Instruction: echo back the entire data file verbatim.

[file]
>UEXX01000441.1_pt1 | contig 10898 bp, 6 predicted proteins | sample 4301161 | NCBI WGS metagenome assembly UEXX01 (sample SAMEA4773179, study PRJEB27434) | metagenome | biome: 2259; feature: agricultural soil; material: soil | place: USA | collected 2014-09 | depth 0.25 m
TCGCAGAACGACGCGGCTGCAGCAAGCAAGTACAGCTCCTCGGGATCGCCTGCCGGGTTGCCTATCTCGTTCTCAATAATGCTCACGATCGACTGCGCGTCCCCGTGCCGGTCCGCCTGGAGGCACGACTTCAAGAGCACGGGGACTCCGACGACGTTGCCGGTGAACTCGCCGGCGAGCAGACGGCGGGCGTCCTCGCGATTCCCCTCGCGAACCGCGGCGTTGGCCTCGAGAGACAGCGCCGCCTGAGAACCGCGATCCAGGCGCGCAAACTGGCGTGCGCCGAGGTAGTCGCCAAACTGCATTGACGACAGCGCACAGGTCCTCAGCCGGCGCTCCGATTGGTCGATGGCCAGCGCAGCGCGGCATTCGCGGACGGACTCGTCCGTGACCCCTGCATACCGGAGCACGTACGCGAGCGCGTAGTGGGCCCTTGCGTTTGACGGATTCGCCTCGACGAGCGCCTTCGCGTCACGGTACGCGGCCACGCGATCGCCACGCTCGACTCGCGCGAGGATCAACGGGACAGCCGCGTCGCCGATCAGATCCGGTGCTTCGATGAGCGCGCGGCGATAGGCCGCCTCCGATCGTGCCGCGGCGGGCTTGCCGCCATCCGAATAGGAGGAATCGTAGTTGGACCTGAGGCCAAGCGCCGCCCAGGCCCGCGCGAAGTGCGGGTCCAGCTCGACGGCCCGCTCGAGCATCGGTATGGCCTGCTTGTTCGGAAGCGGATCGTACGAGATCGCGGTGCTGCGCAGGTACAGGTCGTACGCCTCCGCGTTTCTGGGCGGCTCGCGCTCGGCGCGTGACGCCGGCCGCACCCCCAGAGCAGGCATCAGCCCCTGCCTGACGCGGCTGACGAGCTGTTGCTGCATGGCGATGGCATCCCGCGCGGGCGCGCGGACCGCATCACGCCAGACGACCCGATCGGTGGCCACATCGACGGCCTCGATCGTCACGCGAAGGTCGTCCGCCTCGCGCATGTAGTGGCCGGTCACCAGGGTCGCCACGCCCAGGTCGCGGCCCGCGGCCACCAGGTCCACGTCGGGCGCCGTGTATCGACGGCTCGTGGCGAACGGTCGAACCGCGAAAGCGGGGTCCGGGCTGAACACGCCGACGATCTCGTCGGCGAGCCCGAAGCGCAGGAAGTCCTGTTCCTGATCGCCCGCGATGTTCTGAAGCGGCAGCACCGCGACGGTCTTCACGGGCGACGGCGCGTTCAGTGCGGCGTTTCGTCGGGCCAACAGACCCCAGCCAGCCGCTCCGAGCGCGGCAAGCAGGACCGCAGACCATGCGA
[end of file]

>UEXX01000441.1_pt1 | contig 10898 bp, 6 predicted proteins | sample 4301161 | NCBI WGS metagenome assembly UEXX01 (sample SAMEA4773179, study PRJEB27434) | metagenome | biome: 2259; feature: agricultural soil; material: soil | place: USA | collected 2014-09 | depth 0.25 m
TCGCAGAACGACGCGGCTGCAGCAAGCAAGTACAGCTCCTCGGGATCGCCTGCCGGGTTGCCTATCTCGTTCTCAATAATGCTCACGATCGACTGCGCGTCCCCGTGCCGGTCCGCCTGGAGGCACGACTTCAAGAGCACGGGGACTCCGACGACGTTGCCGGTGAACTCGCCGGCGAGCAGACGGCGGGCGTCCTCGCGATTCCCCTCGCGAACCGCGGCGTTGGCCTCGAGAGACAGCGCCGCCTGAGAACCGCGATCCAGGCGCGCAAACTGGCGTGCGCCGAGGTAGTCGCCAAACTGCATTGACGACAGCGCACAGGTCCTCAGCCGGCGCTCCGATTGGTCGATGGCCAGCGCAGCGCGGCATTCGCGGACGGACTCGTCCGTGACCCCTGCATACCGGAGCACGTACGCGAGCGCGTAGTGGGCCCTTGCGTTTGACGGATTCGCCTCGACGAGCGCCTTCGCGTCACGGTACGCGGCCACGCGATCGCCACGCTCGACTCGCGCGAGGATCAACGGGACAGCCGCGTCGCCGATCAGATCCGGTGCTTCGATGAGCGCGCGGCGATAGGCCGCCTCCGATCGTGCCGCGGCGGGCTTGCCGCCATCCGAATAGGAGGAATCGTAGTTGGACCTGAGGCCAAGCGCCGCCCAGGCCCGCGCGAAGTGCGGGTCCAGCTCGACGGCCCGCTCGAGCATCGGTATGGCCTGCTTGTTCGGAAGCGGATCGTACGAGATCGCGGTGCTGCGCAGGTACAGGTCGTACGCCTCCGCGTTTCTGGGCGGCTCGCGCTCGGCGCGTGACGCCGGCCGCACCCCCAGAGCAGGCATCAGCCCCTGCCTGACGCGGCTGACGAGCTGTTGCTGCATGGCGATGGCATCCCGCGCGGGCGCGCGGACCGCATCACGCCAGACGACCCGATCGGTGGCCACATCGACGGCCTCGATCGTCACGCGAAGGTCGTCCGCCTCGCGCATGTAGTGGCCGGTCACCAGGGTCGCCACGCCCAGGTCGCGGCCCGCGGCCACCAGGTCCACGTCGGGCGCCGTGTATCGACGGCTCGTGGCGAACGGTCGAACCGCGAAAGCGGGGTCCGGGCTGAACACGCCGACGATCTCGTCGGCGAGCCCGAAGCGCAGGAAGTCCTGTTCCTGATCGCCCGCGATGTTCTGAAGCGGCAGCACCGCGACGGTCTTCACGGGCGACGGCGCGTTCAGTGCGGCGTTTCGTCGGGCCAACAGACCCCAGCCAGCCGCTCCGAGCGCGGCAAGCAGGACCGCAGACCATGCGA